From: S. in Israel
First of all, I enjoy your publication very much and would like to see more of Ask the Rabbi and readers' comments.
I volunteer in a used clothing center (gemach) open in the mornings. There is one woman who comes in every week with a very strong smell of garlic. Since we are in a basement and don't have adequate ventilation, it is very disturbing to all present. We sometimes spray aerosol but it is only effective for a short while, and she stays longer. Can we ask her outright to eat her daily garlic for lunch? Will she be insulted? What is the right thing to do?
I empathize with your problem. Still, even though it might be permitted to say something to the person, I do not think that it would be the correct thing to do.
The Talmud (Sanhedrin 11a) relates that once Rebbi was giving a lecture and there was a very strong smell of garlic in the room. He stopped the lecture and asked for whoever had eaten the garlic to leave the room. Rabbi Chiya got up and walked out. When the others saw someone as important as Rabbi Chiya leave, everyone else left out of deference to him. In the morning, Rebbi's son sought out Rabbi Chiya and asked him how he could have been so inconsiderate as to disturb the class like that by eating garlic. Rabbi Chiya replied that he would never have been guilty of garlic breath in a lecture. Rather, knowing that if he left, everyone would follow, he decided to get up in order to spare the “culprit” embarrassment by enabling him to leave with everyone else.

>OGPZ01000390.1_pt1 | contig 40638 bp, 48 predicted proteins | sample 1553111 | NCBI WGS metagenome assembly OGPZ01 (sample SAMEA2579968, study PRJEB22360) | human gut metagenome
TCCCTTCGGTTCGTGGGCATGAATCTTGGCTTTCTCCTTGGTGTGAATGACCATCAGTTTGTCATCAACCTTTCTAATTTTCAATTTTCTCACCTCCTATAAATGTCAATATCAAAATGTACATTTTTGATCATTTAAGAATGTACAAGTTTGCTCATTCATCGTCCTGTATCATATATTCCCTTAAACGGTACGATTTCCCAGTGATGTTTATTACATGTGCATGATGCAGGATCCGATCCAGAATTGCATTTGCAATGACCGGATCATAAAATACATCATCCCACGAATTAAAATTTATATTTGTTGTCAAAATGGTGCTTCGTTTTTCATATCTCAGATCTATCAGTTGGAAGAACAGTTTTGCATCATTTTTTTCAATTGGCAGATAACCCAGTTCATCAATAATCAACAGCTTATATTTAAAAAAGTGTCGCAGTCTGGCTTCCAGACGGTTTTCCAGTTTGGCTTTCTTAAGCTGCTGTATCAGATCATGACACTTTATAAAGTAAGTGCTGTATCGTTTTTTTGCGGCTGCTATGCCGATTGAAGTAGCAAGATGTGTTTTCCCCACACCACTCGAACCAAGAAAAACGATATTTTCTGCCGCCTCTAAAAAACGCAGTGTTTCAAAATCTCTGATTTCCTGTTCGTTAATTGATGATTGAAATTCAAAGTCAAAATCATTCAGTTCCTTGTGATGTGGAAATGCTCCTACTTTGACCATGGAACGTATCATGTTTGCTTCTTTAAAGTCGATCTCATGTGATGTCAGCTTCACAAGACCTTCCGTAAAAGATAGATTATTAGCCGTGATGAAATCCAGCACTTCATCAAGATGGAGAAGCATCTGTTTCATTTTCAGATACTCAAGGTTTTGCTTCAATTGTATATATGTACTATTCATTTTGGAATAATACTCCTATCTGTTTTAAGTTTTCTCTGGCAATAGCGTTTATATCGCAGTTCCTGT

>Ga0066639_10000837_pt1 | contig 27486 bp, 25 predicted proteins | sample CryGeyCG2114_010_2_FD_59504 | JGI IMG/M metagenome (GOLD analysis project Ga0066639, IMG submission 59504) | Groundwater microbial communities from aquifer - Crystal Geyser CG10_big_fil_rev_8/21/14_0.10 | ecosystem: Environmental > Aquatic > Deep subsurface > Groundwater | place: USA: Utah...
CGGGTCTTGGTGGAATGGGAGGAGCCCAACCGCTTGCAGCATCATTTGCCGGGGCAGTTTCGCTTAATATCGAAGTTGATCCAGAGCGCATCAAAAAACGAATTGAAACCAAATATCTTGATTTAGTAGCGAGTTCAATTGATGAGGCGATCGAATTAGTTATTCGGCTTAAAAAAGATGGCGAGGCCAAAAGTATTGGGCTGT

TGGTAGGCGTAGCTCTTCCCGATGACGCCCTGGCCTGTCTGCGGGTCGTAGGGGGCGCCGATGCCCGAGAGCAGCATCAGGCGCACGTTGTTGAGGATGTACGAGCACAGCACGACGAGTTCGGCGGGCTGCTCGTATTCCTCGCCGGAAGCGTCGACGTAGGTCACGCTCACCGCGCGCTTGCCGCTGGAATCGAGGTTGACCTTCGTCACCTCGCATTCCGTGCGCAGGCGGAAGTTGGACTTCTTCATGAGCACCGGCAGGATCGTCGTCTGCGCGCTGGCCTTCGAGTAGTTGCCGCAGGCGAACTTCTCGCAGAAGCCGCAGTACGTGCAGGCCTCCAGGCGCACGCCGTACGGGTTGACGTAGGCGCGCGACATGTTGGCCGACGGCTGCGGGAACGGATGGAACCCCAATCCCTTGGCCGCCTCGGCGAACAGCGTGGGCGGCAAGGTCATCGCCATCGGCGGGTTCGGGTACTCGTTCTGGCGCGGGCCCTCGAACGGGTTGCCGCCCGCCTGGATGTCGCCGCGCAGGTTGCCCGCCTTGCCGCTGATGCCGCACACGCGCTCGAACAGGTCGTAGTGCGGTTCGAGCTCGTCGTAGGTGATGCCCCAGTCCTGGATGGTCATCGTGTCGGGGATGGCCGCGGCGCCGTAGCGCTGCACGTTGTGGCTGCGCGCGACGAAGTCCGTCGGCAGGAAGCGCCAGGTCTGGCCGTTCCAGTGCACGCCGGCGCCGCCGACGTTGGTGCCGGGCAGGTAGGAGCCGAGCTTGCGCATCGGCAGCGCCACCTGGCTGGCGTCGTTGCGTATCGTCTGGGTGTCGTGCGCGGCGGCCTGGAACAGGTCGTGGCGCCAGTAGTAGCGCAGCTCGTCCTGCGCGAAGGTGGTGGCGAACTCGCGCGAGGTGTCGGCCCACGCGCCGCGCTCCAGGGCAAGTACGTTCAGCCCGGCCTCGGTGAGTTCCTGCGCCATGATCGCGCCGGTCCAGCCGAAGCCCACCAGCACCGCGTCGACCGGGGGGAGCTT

I know that your scenario is not completely analogous, but I think that the underlying message of the Talmud is as applicable. It is difficult to imagine any way of telling the woman that her odor leaves something to be desired without her being terribly embarrassed. This is not only regarding the time that she is being told, but every time she comes into the gemach. And besides, you never know, she may have to ingest garlic to treat some health condition. If so, complaining will just make her feel bad about something she has no control over. Subsequently, in my humble opinion, however hard it is for you and your "co-chesedniks" to put up with the discomfort, the rewards for not saying anything are far greater than the immediate reward of saying something. While saying something now might bring a breath of fresh air into your lives in this world, not saying something will bring you eternal "fresh air" in the World to Come.
- (Much thanks to Rabbi Reuven Lauffer for his insightful contribution in the preparation of this article.)